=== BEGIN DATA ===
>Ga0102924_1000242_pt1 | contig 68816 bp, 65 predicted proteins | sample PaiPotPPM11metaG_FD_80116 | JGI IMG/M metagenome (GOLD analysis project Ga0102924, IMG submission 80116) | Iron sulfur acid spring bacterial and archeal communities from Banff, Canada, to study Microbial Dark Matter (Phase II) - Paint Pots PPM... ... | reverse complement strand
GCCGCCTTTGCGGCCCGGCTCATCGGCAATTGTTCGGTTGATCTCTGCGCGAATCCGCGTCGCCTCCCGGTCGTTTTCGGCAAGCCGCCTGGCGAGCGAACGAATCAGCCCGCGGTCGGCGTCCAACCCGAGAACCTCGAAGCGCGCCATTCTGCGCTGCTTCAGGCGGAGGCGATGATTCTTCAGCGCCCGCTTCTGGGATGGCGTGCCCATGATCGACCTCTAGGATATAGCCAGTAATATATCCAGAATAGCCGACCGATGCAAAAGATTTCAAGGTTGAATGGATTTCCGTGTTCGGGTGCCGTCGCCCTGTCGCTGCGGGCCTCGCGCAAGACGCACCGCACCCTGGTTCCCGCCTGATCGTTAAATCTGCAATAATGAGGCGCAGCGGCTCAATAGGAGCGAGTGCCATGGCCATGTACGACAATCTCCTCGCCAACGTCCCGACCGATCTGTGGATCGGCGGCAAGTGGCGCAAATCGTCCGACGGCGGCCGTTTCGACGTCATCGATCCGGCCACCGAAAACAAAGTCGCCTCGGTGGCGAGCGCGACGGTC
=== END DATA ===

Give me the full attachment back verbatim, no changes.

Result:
>Ga0102924_1000242_pt1 | contig 68816 bp, 65 predicted proteins | sample PaiPotPPM11metaG_FD_80116 | JGI IMG/M metagenome (GOLD analysis project Ga0102924, IMG submission 80116) | Iron sulfur acid spring bacterial and archeal communities from Banff, Canada, to study Microbial Dark Matter (Phase II) - Paint Pots PPM... ... | reverse complement strand
GCCGCCTTTGCGGCCCGGCTCATCGGCAATTGTTCGGTTGATCTCTGCGCGAATCCGCGTCGCCTCCCGGTCGTTTTCGGCAAGCCGCCTGGCGAGCGAACGAATCAGCCCGCGGTCGGCGTCCAACCCGAGAACCTCGAAGCGCGCCATTCTGCGCTGCTTCAGGCGGAGGCGATGATTCTTCAGCGCCCGCTTCTGGGATGGCGTGCCCATGATCGACCTCTAGGATATAGCCAGTAATATATCCAGAATAGCCGACCGATGCAAAAGATTTCAAGGTTGAATGGATTTCCGTGTTCGGGTGCCGTCGCCCTGTCGCTGCGGGCCTCGCGCAAGACGCACCGCACCCTGGTTCCCGCCTGATCGTTAAATCTGCAATAATGAGGCGCAGCGGCTCAATAGGAGCGAGTGCCATGGCCATGTACGACAATCTCCTCGCCAACGTCCCGACCGATCTGTGGATCGGCGGCAAGTGGCGCAAATCGTCCGACGGCGGCCGTTTCGACGTCATCGATCCGGCCACCGAAAACAAAGTCGCCTCGGTGGCGAGCGCGACGGTC